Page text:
I bought a lottery ticket today.
I know that might not seem like a big deal to you. But it was a big deal for me. A very big deal.
And maybe you’re the person who thinks I’m a mark - a fool for playing at all. I don’t understand how odds and probabilities work. That lotteries are a tax on people bad at math. And I get that. And you may very well be correct.
There was a time I would’ve said all these things.
But I no longer use those words.
Because this decision turned into something very special, as you soon shall see.
Listening to the Voice
As I’ve mentioned in previous posts, my youngest daughter Lauren recently moved into her own apartment. She is doing really well and I’m very happy for her. Recently we were visiting her to see her newest feline addition to her home.
While we were there, she was doing some cleaning. My wife was appalled by the lack of food in her nearly empty refrigerator and decided that it simply would not do.
So the next day, my wife and I went out with her to shop for groceries. While we were checking out, I saw her looking at the vending machine for lottery tickets at the front of the store.
Suddenly, the little voice in my head said
“Buy a ticket.“
This was totally unexpected. I’ve never bought a lottery ticket in my life. At least not willingly. I have bought them before at the insistence of my wife - mostly to be used as gifts, as she likes our family to play them around the holiday season. We’ve never won more than a couple hundred dollars. But she has fun doing it. So I have resisted my conservative impulses and given in to her wishes.
The first reaction from my logical brain was:
“that’s ridiculous. I’m not going to win. At least not anything big. Even if I do win something, it’ll only be enough for another ticket”
So we went out to the car to unload our groceries and load my daughter's groceries into her car But all the while, the voice kept saying “Go back in and buy a ticket.”
Now lately I’ve been reading the works of Florence Scoville Shinn - A new thought author from the early part of the 20th century. Much of her work centers on the power of intuition and learning to use it over logic and reason.
As a person with a keen interest in mathematics and statistics, who has read such books as Freakonomics, the Black Swan and Fooled by Randomness by Nicolas Naseem Taleb, and Thinking Fast and Slow by Daniel Kahneman, I have always been one to let logic and reason dictate my life.
So when my wife told me that she needed to go back inside to use the bathroom, I said:
“I’ll come in too. I want to buy a lottery ticket”
“Oh really? Why?”
“I don’t know. Something is just telling me I need to buy one”
When I went into the store, I knew I needed to buy one from that same machine my daughter was looking at. I asked for a sign. I checked my wallet and saw I had four singles. I knew that was a sign that I wasn’t to spend more than that.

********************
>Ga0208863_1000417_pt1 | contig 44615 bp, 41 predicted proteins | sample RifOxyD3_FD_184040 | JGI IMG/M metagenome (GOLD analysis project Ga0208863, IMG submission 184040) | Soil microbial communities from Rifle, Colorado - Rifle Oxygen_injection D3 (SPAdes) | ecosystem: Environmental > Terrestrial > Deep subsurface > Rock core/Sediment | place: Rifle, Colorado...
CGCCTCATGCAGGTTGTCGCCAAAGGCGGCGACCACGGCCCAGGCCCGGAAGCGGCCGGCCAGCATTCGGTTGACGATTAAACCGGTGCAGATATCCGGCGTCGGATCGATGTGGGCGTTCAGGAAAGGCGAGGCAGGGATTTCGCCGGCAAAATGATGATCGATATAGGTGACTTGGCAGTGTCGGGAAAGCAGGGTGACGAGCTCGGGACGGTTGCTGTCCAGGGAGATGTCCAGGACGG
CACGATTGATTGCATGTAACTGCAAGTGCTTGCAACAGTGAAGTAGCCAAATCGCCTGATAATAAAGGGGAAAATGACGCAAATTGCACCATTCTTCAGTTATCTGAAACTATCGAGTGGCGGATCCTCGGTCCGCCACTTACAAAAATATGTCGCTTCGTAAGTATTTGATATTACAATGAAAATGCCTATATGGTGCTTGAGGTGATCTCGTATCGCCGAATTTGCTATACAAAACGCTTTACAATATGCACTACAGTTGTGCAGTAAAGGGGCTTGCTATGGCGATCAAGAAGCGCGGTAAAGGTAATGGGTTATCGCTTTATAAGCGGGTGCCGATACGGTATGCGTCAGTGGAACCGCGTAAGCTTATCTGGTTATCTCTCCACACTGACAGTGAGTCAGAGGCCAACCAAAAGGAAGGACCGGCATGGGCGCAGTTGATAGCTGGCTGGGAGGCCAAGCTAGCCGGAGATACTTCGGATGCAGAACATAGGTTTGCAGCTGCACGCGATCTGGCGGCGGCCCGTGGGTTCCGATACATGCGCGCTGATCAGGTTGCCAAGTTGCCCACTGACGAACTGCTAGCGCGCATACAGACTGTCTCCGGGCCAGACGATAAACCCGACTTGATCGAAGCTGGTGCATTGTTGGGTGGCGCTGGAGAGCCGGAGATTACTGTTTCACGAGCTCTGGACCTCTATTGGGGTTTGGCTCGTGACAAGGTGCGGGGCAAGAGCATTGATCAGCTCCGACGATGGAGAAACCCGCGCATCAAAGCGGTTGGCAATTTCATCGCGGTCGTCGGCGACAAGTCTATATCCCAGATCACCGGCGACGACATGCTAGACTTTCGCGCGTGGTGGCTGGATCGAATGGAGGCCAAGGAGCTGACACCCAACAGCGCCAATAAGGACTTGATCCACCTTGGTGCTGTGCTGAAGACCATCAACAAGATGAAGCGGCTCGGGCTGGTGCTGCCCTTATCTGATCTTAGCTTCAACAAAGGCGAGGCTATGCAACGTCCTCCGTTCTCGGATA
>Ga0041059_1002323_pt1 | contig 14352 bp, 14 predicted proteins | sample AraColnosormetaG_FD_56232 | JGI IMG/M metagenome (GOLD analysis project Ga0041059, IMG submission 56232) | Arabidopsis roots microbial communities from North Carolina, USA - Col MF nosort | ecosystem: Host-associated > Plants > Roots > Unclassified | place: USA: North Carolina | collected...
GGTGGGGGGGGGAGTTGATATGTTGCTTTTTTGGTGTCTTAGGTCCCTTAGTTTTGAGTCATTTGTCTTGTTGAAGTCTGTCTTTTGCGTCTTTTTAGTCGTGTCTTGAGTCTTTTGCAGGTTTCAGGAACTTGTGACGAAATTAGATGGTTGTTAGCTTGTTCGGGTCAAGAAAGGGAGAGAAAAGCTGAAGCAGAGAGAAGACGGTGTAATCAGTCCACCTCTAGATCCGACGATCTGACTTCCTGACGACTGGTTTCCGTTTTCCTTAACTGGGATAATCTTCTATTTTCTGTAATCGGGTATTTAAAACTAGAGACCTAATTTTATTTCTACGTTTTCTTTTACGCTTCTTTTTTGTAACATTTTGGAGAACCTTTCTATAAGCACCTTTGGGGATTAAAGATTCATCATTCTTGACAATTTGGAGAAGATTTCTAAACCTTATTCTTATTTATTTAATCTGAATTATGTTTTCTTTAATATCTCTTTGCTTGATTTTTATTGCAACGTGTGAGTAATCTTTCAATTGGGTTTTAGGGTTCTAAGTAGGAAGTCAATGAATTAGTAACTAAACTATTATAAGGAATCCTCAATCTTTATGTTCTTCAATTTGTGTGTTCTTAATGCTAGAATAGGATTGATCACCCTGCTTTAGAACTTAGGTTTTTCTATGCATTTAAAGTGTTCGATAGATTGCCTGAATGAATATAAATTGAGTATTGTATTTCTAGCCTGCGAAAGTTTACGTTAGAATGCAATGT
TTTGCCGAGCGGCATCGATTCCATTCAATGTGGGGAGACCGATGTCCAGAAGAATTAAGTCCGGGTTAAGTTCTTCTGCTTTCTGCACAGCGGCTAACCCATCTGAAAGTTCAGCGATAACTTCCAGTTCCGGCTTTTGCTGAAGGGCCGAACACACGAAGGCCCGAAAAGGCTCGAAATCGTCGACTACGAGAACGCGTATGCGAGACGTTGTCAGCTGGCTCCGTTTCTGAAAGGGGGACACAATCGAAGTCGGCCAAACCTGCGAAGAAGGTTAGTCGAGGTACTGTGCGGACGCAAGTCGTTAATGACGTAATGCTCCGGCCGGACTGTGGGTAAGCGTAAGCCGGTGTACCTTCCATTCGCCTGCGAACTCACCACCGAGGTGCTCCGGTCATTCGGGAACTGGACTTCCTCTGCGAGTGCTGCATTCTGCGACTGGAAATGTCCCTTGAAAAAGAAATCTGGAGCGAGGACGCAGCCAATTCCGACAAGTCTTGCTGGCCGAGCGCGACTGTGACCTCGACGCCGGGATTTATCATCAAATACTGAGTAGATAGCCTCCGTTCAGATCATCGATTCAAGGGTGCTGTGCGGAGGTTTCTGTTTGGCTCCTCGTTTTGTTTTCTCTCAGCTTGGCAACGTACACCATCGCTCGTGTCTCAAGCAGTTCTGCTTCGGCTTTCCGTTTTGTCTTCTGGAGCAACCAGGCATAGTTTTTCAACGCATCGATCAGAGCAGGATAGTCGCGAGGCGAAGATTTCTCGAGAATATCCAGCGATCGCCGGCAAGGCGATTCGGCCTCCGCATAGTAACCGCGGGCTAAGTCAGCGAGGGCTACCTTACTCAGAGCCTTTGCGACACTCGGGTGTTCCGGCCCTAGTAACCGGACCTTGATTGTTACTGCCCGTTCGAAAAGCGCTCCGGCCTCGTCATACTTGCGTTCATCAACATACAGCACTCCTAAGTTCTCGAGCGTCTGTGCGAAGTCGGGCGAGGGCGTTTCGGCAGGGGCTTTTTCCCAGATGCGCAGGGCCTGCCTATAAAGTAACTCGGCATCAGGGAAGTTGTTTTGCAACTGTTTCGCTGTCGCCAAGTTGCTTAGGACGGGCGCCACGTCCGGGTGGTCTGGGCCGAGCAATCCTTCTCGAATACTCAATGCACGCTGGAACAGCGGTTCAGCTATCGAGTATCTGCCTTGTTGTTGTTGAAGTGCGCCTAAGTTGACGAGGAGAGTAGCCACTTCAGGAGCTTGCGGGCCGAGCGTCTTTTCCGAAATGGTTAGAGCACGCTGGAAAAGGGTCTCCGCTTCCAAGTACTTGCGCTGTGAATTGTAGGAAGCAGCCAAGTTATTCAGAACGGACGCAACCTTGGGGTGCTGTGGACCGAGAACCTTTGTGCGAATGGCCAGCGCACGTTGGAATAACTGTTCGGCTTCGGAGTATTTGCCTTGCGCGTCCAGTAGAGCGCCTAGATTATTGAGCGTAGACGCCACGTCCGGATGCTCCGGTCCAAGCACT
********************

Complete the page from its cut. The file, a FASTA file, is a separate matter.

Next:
Scanning over the plethora of options, my eyes settled on one I’ve never seen before. It was a crossword game. With my newfound interest in writing and poetry, my longtime love of puzzles, and for games like Scrabble, it seemed ideal.
So after smoothing the bills out on the corner of the machine, I spoke the word. A phrase that I appropriated from Miss Shinn, Adding a bit of poetic flair:
Now is the time
Today is the day
My amazing good fortune is on its way
Then with happiness, a grateful heart, and zero expectation, but instead only curiosity as to what this adventure would bring, I inserted the three roughly worn bills into the slot. After no small amount of difficulty in using the touchscreen surface of the machine to make my selection, I purchased the ticket.
Seeking the Prize
Most scratch-off tickets in Tennessee are fairly easy to understand. But as I read the rules, I saw this one was a little more complicated. First, you scratch off a pool of letters. Then you find those letters in the completed crossword puzzle on the ticket.
At first, I saw that I didn’t have some of the most common consonants - R, S, T, or N. But as I kept going I finally found a word - LUMP. And then a minute later - AIM. So cool two words! That had to be good for something. A free ticket? Maybe five or $10? With a small measure of excitement, I looked at the rules to find out what my prize would be.
And the answer was…
Yes, unfortunately, you need three words to win a prize and my combination of two words wasn’t worth a dime.
And I couldn’t be happier.
Because I knew that whatever came out of the situation would be valuable - Materially or otherwise.
Many people have huge hang-ups over losing money. Daniel Kahneman has performed many experiments showing how loss aversion is a powerful motivator. Much more powerful than the thought of gain.
In addition, many people are scared of receiving money. The hassle and headaches, the taxes and the dealings with friends and family that come with it. This was always my thought when I was persuaded to play the lottery before. And as a consequence, it was more of a relief NOT to win.
In her book, The Game of Life, and How to Play It, Shin talks about taking leaps into faith - Taking giant swings. For me, this is exactly what this was- A giant swing into faith.
For me, this was a critical first lesson in listening to my intuition. To act without fear. A first step in allowing money to flow from me easily without concern over seeing immediate return and knowing in faith that it will be returned to me in multiples at the proper time.
Nothing in the universe is an accident. And everything has a purpose.
Does this mean I will start buying lottery tickets regularly? Probably not. Unless I do.
Will I pin my hopes of wealth on games of chance? Absolutely not!
But the next time I feel inspired to take a leap of faith, I will do so without fear, and with abundant faith that I am following the divine design for my life.
and that is worth far more than 3 dollars.